A PhD program can be time-consuming, with one Redditor saying they spend roughly 50 to 60 hours a week keeping up with coursework and doing additional research. But user SnowblindAlbino, who is now a professor, mentions in their comment that a lot of that time is unstructured.

In other words, time management is crucial to a successful PhD experience, not only in how much time you spend but how you separate that time into different activities.

Another commenter on that post, user cosmospring, wrote that their time spent on their program varied wildly depending on whether or not they had a deadline:

"Not really average days/weeks. More like 'average days when staring down the barrel of a deadline' and 'average days when not staring down a deadline.' The former: 10-12h at the keyboard. The latter: 6-8h at the keyboard and 2-4h doing something else academic (teaching, reading, navigating bureaucracy...). Once or twice/week cut those by 50-75% (the days off) and do laundry/something fun, unless there's a looming deadline."

Every program is different, so it's important that you approach your time management based on what works best for you and your program.



4. Seek balance

A PhD program can be grueling, so it's crucial that you find balance, according to user Theblackswapper1. On one post where another Redditor asked for advice, Theblackswapper1 commented that students owe it to themselves to have a workout routine and to take breaks when needed — though not as an avoidance activity.

More importantly, don't neglect your mental health and get help if you need it, they wrote: "Most colleges and universities have free counseling services for students. Now everyone's path is unique, and everyone's story is different, but I know that I regret not reaching out for help earlier."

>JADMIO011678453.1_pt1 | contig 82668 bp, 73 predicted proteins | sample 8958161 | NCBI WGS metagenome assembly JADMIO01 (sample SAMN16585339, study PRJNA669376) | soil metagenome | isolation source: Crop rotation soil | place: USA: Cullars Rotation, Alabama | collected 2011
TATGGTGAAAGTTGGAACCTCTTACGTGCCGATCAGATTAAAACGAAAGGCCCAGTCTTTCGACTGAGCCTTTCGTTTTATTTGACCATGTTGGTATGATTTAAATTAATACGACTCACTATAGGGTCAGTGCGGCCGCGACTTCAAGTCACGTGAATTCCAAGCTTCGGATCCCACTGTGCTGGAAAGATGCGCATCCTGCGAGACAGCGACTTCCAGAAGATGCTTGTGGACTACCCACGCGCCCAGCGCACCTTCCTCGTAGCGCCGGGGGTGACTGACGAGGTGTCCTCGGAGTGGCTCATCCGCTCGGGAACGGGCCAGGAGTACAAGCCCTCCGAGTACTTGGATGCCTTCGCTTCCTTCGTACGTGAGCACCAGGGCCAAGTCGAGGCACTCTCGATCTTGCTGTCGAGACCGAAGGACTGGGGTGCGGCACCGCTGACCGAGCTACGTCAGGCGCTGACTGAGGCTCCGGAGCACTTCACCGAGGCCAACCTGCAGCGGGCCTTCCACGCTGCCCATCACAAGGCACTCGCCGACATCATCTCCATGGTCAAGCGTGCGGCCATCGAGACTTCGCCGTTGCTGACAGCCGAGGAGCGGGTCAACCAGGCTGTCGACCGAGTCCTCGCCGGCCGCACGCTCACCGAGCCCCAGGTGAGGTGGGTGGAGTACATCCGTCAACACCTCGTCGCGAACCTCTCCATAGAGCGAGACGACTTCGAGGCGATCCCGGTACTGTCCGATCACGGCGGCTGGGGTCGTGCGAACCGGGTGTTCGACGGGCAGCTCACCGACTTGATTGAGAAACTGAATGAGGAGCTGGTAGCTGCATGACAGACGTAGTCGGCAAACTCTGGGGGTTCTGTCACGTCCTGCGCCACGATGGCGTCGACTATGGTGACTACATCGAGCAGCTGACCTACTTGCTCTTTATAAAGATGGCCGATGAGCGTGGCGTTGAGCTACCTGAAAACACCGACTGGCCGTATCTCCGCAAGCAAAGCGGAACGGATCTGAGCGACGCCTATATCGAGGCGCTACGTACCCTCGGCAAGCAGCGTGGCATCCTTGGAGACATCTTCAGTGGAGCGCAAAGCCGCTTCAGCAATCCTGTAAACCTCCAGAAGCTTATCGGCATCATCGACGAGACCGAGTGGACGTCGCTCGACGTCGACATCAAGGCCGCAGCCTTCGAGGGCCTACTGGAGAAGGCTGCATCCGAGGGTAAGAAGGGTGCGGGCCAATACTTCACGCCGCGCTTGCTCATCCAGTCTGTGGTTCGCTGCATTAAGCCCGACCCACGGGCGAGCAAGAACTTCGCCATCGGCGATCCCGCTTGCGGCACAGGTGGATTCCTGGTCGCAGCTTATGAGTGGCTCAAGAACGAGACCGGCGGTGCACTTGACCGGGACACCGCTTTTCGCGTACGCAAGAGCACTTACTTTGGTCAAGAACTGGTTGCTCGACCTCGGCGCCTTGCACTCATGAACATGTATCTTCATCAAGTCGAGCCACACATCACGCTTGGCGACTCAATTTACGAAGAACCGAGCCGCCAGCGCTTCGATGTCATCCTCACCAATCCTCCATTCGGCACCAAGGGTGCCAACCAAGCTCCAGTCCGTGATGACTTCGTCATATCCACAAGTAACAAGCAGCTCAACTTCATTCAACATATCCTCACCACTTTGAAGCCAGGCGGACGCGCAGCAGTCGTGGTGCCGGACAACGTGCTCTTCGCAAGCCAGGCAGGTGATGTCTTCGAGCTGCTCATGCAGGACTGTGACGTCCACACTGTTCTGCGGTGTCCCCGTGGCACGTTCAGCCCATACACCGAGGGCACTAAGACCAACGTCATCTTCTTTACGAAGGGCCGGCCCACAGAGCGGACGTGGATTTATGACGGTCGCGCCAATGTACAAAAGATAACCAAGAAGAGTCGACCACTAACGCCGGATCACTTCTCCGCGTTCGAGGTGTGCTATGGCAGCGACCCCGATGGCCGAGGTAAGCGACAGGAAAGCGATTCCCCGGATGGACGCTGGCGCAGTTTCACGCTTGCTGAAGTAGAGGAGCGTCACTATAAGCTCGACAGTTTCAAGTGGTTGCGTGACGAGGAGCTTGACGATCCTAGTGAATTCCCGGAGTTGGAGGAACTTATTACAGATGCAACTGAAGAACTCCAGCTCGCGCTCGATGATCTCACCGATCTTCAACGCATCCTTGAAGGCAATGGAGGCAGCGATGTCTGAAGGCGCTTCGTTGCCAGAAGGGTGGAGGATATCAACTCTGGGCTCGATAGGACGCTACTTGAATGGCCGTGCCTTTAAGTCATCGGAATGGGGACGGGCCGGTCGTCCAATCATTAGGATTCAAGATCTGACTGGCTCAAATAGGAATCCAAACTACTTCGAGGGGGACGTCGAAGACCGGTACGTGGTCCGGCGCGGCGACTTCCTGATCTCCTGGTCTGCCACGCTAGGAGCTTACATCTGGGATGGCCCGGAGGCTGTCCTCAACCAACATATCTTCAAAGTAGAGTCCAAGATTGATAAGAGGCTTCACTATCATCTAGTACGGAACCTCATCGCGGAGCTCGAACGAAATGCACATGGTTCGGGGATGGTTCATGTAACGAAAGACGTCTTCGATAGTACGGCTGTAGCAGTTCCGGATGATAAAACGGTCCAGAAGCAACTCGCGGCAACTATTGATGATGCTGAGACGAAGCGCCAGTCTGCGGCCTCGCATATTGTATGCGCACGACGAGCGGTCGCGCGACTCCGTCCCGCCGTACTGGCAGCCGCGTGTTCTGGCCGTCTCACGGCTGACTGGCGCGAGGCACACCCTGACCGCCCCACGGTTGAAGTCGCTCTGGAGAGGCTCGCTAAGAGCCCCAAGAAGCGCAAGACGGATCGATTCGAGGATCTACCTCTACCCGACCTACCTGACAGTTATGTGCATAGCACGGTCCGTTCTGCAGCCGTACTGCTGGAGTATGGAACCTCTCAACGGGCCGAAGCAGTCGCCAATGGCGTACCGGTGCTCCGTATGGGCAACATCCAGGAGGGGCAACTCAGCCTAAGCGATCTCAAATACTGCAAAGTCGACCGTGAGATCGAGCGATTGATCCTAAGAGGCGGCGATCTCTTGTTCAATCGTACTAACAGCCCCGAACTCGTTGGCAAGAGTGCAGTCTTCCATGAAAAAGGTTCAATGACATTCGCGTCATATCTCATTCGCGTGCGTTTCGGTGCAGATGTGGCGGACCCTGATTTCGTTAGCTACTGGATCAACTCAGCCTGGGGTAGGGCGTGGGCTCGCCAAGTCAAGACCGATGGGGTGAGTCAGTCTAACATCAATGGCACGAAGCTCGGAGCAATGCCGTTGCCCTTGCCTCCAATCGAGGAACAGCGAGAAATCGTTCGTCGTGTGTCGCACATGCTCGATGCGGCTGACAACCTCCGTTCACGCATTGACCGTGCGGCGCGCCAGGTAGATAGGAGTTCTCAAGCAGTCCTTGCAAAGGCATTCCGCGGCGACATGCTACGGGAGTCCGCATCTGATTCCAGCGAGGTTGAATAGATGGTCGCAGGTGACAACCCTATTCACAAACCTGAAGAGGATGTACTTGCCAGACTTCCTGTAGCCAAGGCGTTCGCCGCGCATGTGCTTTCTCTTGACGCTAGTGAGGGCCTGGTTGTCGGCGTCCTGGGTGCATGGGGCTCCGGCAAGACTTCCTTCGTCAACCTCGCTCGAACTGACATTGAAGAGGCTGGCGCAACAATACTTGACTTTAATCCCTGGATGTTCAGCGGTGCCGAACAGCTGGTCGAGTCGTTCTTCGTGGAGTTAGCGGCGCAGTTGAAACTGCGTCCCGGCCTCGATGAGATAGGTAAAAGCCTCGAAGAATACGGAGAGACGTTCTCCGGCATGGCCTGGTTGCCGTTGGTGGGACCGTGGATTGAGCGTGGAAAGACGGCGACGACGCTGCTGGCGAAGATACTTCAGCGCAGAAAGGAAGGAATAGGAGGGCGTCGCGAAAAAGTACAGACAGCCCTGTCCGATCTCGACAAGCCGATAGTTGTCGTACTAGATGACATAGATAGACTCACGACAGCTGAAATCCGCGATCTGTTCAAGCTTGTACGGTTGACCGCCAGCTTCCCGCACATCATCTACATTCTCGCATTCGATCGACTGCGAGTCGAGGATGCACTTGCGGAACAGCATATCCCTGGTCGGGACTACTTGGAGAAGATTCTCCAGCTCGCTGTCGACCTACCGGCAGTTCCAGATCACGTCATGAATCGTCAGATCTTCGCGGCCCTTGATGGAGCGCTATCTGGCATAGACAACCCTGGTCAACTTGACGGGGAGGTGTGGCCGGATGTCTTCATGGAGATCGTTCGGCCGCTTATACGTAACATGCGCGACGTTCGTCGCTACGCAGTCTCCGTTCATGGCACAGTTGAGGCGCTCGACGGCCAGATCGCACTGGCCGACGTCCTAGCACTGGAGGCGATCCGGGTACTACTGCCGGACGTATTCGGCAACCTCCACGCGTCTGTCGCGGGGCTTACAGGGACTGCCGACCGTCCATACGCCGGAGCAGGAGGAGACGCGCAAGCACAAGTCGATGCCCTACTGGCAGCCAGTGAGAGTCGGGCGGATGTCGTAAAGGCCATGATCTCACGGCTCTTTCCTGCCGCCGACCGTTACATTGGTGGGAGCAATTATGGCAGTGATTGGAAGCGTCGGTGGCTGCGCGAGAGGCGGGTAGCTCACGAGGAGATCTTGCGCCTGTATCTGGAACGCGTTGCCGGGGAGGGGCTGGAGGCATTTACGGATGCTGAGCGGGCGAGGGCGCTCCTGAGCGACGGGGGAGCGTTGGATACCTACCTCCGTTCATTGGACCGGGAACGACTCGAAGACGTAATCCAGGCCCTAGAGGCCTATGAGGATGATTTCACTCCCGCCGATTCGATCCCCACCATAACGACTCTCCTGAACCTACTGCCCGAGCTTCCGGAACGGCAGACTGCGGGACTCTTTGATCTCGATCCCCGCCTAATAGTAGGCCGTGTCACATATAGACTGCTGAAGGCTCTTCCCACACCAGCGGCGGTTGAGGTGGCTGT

5. Consider the opportunity cost

While there's no guarantee that a PhD program will improve your career path, you can still use average figures to try to find out what the return on investment of a doctoral degree can be. 

As part of that formula, user buspsych comments on one post, recommending that you consider the opportunity cost of pursuing a PhD. Even if you get free tuition, you're missing out on income you could be earning with a full-time job. Depending on how much the degree increases your salary, divide that by the opportunity cost to find out how long it'll take to make the degree worth it.

You'll also want to consider how pursuing a PhD program may delay your retirement savings and other important financial goals.

Ultimately, there's no right or wrong answer to whether a PhD program is worth pursuing, so it's crucial that you run the numbers for your situation to decide if it's right for you.



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Ben Luthi
Written By
Ben Luthi

Ben Luthi is a personal finance and travel writer based in Salt Lake City, UT. He loves helping people better understand their finances. When he's not traveling, Ben enjoys spending time with his kids, hiking, and watching films. His work has been featured in U.S. News & World Report, The New York Times, MarketWatch, Fox Business, and many other publications.